The International Criminal Court’s chief prosecutor says he will not launch a full investigation into allegations that former Bolivian President Evo Morales and his supporters committed crimes against humanity
The International Criminal Court’s chief prosecutor said Monday he will not launch a full investigation into allegations that former Bolivian President Evo Morales and his supporters committed crimes against humanity by establishing roadblocks that prevented people in one of Latin America’s poorest nations from accessing vital health care during the coronavirus pandemic.
Bolivia asked the global court in 2020 to open an investigation into the roadblocks, alleging that Morales and others carried out “systematic and organized attacks on the Bolivian population” to prevent them accessing health supplies and services.
The Bolivian request said the blockades had “the direct consequence of causing the death of several people and anxiety in the rest of the population” about the possibility of not being able to access medical supplies and care.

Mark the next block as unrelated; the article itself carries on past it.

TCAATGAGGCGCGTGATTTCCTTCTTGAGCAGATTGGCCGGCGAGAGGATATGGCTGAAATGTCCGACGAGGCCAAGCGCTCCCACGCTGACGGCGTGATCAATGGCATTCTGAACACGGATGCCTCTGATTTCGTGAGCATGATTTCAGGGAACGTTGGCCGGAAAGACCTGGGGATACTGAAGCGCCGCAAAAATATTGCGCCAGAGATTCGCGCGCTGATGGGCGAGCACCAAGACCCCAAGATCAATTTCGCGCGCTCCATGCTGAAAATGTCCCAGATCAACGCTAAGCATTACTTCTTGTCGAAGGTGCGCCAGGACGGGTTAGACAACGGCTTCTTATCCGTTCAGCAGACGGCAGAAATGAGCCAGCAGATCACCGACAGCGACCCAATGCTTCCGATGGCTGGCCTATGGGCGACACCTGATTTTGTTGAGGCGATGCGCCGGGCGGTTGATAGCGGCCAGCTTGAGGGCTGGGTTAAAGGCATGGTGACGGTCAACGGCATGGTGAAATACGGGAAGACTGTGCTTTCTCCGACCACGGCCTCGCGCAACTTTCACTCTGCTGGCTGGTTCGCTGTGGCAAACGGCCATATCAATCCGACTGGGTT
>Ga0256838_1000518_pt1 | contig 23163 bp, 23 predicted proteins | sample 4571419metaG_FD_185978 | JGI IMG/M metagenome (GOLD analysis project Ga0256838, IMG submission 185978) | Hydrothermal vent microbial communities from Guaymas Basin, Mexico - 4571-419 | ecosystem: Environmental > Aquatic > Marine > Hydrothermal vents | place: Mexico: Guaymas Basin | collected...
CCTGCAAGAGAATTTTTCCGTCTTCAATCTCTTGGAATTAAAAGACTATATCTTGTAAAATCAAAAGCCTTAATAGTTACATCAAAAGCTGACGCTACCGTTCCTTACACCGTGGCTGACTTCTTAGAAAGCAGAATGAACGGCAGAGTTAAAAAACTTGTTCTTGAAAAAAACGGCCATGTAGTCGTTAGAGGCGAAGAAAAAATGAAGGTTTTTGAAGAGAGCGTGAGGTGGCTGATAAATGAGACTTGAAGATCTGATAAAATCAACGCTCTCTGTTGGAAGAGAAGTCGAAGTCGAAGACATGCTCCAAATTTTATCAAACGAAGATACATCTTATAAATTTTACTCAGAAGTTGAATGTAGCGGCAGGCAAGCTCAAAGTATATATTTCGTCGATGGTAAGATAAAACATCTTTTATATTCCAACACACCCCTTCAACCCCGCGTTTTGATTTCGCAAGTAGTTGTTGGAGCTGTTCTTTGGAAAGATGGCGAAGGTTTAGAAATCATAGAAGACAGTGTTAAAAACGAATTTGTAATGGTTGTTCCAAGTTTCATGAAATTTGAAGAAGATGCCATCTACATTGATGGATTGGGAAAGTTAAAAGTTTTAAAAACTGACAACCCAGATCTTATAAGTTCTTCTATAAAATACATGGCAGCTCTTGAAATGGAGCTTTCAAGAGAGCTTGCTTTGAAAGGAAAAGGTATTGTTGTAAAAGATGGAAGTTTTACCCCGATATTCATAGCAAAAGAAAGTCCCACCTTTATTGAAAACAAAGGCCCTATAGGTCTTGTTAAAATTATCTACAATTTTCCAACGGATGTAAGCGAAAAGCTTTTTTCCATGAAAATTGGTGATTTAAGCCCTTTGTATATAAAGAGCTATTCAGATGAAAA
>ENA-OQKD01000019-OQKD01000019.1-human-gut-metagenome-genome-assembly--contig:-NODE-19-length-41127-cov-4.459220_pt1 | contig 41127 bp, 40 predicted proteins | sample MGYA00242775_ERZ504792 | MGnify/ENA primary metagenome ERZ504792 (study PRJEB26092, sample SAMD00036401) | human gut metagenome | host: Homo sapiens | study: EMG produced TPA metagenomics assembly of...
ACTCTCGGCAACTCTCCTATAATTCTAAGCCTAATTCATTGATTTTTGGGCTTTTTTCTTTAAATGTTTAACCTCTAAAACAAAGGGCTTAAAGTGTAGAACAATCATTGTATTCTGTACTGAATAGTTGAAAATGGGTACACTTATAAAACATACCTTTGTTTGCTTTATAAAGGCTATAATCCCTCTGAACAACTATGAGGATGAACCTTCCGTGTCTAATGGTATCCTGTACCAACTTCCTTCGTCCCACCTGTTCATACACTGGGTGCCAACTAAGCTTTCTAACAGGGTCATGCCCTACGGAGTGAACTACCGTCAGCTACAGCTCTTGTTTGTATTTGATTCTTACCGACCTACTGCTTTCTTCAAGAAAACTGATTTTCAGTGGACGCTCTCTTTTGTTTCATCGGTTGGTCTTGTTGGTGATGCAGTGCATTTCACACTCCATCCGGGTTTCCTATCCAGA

The written submission argued that the campaign amounted to the crimes against humanity of murder and inhumane acts.
However ICC Prosecutor Karim Khan said Monday that a preliminary probe established that the events did not meet the legal criteria of crimes against humanity under the court’s founding treaty, the Rome Statute.
“In accordance with my mandate, my role is not to pass judgment on the political context in which the alleged incidents occurred, but to determine — through an independent, impartial and objective assessment — whether they constitute Rome Statute crimes,” Khan said.
“I have concluded they do not,” he added.
Bolivian authorities could seek a judicial review of Khan’s decision.
Morales, the country’s first Indigenous president, resigned in 2019 under pressure from the military and police amid widespread protests and disturbances alleging he was attempting to fraudulently claim reelection. He went into exile, first in Mexico and later in Argentina.
He returned to Bolivia in late 2020 after a protege, former Economy Minister Luis Arce, was sworn in as president after winning election with 55% of the national vote. Morales’ Movement Toward Socialism party also retained its majority in congress.